Tuesday, 21 June 2011

Just got to see what happens, innit.

As you may have guessed from the shocked silence, last week's interview went well.

No tricky questions, no Bad Cop tearing into my self-esteem. No baffling acronyms to decipher. No bad jokes while listing my weaknesses. No generic questions from the HR Handbook. No trying to work out how many cars there would be if Ben bought three for £1200 and sold them for £1500 and made £50 on each. Just a relaxed discussion about the company, me and my CV. I think I even said "awesome" at one point. It just slipped out.

And next week I'm back for a second interview.

It's still early days. There's every chance it could still go tits up. But in the wake of this positive bit of news, it's been impossible to stop my my mind wandering.

My reasons for pinning so much hope on a new job aren't strictly financial. There's no rent to pay, no monthly outgoings to worry about. If it was only about money, I could have already moved back out into central London by now, or, in lieu of employment after July, at least booked myself an extended summer holiday.

But truth is, it's taken a couple of months for the after effects of the break up to set in. After an initial "I'll show that bloody bastard" rush to sort myself out, everything sort of dipped. From job interviews to prospective house shares to relationships; when it comes to me versus someone else, the other person always seems to be winning out.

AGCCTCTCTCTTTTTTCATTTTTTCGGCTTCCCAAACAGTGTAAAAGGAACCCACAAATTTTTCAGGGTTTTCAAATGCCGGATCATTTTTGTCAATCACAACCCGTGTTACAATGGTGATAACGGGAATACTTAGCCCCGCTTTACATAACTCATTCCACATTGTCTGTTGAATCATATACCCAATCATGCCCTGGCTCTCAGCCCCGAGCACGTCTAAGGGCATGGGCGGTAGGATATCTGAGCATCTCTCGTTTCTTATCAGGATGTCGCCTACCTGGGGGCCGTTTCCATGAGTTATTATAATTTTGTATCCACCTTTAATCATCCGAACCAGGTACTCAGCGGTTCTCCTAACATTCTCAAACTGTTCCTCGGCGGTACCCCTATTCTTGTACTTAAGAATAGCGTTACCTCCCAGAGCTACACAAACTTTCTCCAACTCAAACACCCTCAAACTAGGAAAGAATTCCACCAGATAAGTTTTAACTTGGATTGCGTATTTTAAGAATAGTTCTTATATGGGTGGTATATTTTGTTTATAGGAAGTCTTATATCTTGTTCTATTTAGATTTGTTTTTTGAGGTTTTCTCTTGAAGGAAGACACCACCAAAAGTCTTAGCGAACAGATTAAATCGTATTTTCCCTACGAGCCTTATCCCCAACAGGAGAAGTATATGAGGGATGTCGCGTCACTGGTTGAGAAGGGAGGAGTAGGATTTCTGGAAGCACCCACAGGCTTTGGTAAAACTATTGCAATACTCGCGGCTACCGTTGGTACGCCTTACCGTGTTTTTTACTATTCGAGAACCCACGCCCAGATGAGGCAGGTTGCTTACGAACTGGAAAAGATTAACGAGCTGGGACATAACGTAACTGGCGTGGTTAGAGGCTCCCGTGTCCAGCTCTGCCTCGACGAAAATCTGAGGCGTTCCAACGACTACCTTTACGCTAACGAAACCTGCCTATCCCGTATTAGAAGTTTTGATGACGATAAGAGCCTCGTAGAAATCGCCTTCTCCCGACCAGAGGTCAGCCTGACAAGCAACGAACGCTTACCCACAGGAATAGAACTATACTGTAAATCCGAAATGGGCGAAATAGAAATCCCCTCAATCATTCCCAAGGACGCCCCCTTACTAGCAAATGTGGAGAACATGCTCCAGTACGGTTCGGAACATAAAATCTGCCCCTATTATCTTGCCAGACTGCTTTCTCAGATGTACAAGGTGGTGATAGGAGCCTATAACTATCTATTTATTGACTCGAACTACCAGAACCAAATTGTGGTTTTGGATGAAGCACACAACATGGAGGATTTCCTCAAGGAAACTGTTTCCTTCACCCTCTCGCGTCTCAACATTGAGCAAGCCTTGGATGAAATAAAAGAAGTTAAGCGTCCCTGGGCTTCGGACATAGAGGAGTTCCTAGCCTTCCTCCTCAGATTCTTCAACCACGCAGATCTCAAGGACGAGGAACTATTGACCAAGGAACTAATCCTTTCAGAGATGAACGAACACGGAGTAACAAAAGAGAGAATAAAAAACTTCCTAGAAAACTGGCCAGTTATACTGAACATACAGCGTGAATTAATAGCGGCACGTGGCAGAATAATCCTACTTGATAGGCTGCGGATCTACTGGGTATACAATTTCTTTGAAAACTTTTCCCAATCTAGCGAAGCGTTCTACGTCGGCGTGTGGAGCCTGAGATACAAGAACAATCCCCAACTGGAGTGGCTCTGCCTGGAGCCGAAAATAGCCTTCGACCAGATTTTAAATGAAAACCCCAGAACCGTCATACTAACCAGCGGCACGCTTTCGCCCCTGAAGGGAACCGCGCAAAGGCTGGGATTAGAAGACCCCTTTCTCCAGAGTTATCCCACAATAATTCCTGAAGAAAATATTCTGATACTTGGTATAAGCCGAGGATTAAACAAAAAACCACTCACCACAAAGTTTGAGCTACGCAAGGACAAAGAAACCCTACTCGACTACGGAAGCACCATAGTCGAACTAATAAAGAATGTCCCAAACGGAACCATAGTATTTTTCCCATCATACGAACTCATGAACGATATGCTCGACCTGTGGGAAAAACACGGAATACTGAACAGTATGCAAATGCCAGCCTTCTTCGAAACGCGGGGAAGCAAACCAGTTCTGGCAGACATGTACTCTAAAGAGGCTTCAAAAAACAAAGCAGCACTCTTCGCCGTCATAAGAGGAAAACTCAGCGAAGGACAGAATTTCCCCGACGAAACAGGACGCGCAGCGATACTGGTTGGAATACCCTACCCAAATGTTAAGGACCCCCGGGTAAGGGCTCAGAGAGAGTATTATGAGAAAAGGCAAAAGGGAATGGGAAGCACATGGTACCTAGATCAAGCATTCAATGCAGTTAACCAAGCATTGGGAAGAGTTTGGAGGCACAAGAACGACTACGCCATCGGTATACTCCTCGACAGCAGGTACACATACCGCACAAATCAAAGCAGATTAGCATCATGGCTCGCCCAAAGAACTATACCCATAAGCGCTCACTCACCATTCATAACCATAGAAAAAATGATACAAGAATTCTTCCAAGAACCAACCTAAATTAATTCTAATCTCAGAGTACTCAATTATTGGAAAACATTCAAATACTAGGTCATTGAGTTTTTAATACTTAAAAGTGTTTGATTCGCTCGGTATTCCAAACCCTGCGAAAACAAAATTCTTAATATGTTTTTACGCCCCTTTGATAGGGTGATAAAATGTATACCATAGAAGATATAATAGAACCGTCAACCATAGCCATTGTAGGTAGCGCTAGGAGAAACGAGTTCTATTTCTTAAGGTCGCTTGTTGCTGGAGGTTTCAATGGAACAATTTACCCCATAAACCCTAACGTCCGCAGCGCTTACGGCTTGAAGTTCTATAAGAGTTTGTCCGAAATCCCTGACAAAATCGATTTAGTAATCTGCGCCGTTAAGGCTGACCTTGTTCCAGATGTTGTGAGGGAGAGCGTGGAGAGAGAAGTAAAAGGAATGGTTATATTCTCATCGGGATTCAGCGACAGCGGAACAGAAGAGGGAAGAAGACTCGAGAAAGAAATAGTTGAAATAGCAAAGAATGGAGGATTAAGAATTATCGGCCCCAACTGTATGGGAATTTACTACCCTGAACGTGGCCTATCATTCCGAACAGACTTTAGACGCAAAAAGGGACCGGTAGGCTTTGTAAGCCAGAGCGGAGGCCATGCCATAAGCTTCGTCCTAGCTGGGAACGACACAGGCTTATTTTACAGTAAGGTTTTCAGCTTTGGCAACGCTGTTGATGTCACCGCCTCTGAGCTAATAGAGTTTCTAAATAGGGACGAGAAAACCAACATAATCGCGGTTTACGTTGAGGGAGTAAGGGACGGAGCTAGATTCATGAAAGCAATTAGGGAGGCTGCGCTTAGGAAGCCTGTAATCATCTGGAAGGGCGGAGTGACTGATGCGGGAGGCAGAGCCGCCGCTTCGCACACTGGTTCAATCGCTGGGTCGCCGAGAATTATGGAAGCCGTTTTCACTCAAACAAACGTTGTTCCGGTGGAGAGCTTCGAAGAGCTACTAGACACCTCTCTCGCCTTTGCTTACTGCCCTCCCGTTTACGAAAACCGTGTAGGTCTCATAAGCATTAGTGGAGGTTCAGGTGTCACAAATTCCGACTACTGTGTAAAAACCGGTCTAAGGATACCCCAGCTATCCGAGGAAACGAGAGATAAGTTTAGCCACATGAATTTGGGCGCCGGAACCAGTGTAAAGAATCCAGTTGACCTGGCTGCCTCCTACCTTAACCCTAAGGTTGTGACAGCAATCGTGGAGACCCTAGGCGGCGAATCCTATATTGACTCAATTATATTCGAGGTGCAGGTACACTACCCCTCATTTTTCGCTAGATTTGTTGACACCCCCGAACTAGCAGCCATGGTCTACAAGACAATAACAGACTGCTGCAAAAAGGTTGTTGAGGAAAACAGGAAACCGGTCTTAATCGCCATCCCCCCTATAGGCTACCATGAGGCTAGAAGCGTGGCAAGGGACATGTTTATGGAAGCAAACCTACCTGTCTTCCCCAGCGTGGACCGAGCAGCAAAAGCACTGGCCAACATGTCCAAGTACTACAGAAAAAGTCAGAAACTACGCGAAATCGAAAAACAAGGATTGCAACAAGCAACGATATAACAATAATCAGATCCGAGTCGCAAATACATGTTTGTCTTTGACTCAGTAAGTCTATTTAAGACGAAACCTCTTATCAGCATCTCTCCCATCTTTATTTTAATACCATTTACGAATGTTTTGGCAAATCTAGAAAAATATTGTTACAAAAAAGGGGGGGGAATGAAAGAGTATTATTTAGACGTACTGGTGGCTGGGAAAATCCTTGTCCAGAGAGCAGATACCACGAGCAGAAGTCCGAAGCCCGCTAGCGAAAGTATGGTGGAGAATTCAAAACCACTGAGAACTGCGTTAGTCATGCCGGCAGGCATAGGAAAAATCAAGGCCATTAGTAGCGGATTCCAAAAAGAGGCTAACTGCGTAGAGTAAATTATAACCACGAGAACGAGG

I'm not so naive to think that just getting a job and moving out again will take away the horrible feeling of not being wanted by someone. But there's a vain hope that getting myself back to where I was - moving out of home, paying my own way, being more independent - might take away some of the anger I feel at having to go backwards. To return home after moving out is one thing; but to re-pack your stuff in front of newly opened "Good Luck" cards is quite another.

Still, it's safe to say that although change has a habit of solving problems, it also throws up a whole set of new and unexpected ones. So while a new job might give me some security and a new place to live, it might also give me unbearable colleagues and housemates who eat with their mouth open.

But for now, I reckon we should just hold our horses, cross that bridge when we come to it, see what happens, and other cliches.


London-Lass said...

*holds breath until purple*

Breeza said...

Ohh good news! Fingers crossed.

Anonymous said...

But you will be wanted by someone - your new employer. I know that's not what you meant but that feeling of being wanted for your skills and your experience is still a good one to hold on to and feel good about. Good luck! x

Ellie said...

fingers crossed for the bridge crossing

treacle said...

One thing at a time...

good luck on your 2nd interview :-)


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